Child protection

Overview

Birth registration

Children in conflict with the law

Violence against children

 

Violence against children

violence against children
© UNICEF Thailand/2006/Few

Violence against children is a gross abuse of their human rights and can never be justified, yet it remains a major problem in Thailand.

Violence against children includes physical and mental abuse and injury, neglect or negligent treatment, exploitation and sexual abuse. Violence against children can take place in homes, schools, orphanages, residential care facilities, on the streets, in the workplace, in prisons and in places of detention.

Children who are the most at-risk of violence are those:
•    living in households where others are victims or perpetrators of violence;
•    suffering from illnesses, injuries or disabilities;
•    living in households affected by illegal drugs, alcohol and gambling addiction;
•    living in broken families.

Violence remains a harsh reality for millions of children around the world and has long-lasting negatives consequences for children. Violence hampers children’s development, learning ability and school performance; it inhibits positive relationships, provokes low self-esteem, emotional distress and depression. It undermines children’s capacity to functional adults and good parents later in life. In the most severe cases, violence against children leads to death.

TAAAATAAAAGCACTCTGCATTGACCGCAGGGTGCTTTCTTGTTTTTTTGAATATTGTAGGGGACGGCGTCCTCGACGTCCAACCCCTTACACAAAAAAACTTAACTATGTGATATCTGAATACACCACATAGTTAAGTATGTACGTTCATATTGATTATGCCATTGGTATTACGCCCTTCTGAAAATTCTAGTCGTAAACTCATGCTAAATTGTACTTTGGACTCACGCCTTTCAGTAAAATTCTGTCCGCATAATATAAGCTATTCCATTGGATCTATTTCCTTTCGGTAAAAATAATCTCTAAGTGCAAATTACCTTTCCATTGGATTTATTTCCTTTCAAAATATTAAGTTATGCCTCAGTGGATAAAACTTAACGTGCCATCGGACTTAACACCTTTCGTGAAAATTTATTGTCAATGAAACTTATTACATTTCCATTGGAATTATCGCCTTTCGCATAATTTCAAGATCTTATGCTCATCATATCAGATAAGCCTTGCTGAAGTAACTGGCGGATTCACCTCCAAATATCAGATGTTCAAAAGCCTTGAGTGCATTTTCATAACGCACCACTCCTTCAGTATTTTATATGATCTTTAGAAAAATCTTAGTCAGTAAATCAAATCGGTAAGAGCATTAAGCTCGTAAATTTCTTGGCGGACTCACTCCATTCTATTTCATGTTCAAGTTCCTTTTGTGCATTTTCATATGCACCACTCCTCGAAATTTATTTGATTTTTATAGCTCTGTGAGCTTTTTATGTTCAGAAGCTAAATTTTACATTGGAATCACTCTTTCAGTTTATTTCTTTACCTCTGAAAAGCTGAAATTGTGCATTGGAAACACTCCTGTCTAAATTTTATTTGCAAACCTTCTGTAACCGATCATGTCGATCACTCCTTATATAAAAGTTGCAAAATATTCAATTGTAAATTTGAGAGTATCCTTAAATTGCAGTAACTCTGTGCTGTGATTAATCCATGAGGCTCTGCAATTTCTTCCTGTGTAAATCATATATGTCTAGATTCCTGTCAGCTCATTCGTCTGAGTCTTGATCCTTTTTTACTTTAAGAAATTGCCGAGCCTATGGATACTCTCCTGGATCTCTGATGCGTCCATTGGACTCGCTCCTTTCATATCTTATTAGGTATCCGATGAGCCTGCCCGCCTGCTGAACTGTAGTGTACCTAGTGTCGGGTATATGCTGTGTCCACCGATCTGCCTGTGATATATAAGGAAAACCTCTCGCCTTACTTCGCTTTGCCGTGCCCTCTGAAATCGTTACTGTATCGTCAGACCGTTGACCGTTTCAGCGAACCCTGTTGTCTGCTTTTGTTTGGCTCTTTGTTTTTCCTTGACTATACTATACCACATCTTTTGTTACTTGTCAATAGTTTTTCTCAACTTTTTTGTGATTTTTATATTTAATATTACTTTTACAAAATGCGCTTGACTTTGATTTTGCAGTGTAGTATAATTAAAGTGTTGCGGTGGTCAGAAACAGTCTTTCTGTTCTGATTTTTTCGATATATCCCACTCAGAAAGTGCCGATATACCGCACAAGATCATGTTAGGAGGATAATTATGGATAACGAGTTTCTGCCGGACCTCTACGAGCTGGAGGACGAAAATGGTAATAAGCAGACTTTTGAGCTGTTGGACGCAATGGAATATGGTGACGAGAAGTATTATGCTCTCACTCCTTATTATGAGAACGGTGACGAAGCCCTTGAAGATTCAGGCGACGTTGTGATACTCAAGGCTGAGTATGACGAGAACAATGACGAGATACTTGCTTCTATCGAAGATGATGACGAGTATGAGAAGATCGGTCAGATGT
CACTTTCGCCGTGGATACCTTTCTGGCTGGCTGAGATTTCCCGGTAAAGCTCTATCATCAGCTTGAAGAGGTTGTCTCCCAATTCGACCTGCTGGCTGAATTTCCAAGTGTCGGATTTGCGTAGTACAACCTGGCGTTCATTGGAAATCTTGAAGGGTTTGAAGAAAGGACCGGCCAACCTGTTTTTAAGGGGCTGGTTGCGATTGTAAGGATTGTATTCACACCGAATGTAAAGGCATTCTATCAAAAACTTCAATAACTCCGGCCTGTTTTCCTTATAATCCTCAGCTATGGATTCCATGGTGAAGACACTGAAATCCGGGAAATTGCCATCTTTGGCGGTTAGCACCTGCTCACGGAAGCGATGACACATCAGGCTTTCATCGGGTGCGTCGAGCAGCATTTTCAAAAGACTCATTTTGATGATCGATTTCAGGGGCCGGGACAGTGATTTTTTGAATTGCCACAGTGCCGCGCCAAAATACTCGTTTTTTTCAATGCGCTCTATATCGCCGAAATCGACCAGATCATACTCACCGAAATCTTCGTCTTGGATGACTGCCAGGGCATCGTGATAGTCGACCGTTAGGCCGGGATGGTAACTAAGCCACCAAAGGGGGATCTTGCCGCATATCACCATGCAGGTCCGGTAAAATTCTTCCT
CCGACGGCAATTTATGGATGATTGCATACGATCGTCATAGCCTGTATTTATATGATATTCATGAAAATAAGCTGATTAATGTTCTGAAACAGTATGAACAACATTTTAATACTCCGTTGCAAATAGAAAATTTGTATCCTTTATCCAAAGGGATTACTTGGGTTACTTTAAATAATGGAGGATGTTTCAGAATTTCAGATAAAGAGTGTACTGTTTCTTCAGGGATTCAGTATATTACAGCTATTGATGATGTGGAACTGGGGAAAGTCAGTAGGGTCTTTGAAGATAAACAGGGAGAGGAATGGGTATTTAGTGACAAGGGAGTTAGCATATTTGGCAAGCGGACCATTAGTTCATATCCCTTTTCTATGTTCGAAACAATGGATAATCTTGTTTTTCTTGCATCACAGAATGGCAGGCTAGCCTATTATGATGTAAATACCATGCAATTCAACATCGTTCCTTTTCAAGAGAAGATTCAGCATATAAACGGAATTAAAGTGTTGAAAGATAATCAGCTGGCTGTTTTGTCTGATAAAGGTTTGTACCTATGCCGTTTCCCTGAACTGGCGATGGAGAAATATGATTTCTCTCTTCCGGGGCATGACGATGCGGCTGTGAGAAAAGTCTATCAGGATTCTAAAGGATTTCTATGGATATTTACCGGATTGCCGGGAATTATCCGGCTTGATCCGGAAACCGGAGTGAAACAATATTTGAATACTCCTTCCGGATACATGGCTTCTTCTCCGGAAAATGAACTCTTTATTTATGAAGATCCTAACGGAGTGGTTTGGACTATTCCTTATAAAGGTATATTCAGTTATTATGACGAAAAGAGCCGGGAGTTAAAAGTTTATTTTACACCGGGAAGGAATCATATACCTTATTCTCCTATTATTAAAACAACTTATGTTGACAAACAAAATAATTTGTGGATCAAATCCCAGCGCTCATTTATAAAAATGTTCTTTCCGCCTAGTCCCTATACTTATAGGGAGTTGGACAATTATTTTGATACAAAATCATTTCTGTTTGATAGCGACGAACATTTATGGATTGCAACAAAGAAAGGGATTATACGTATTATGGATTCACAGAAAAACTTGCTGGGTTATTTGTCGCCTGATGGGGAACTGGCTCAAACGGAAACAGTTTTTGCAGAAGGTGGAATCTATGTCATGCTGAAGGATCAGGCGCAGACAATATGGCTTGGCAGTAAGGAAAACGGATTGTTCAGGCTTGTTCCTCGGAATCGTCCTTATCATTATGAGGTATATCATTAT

Violence against children remains widespread in Thailand. In 2013, more than 19,000 children were treated at provincial hospitals due to abuse, about 70 per cent of them were treated for sexual abuse. In many cases, sexual abuse occurred at home by the children’s family members.

Corporal punishment is another common form of violence against children in schools in Thailand. Despite Ministry of Education and National Committee on Child Protection regulations prohibiting any inhumane or violent punishment of students, corporal punishment is still used in many schools around the country. Video clips of teachers canning students often appear in media reports even though substantial research has shown that children who experience abuse, neglect and/or violence in school have significantly lower levels of academic achievement.

What we do

UNICEF supported Mahidol University to develop a Child Protection and Monitoring System (CPMS) which has been installed in 135 sub-districts (Tambon) in southern, central and northeast Thailand. The system contains information of every child in each sub-district and identifies children who are at risk of or who have been victimized by violence, abuse, neglect and exploitation. So far, information of nearly 150,000 children have been recorded in the system.

UNICEF also provides training for sub-district and provincial officials including social workers on how to prevent violence against children in the community and to appropriately respond when a child is at risk of becoming or has become a victim of violence or abuse or exploitation.

Our goal
Under the leadership of the government, Child Protection and Monitoring system is expanded to all sub-districts across Thailand which prevents and addresses cases of exploitation, neglect, violence and abuse.


 

 
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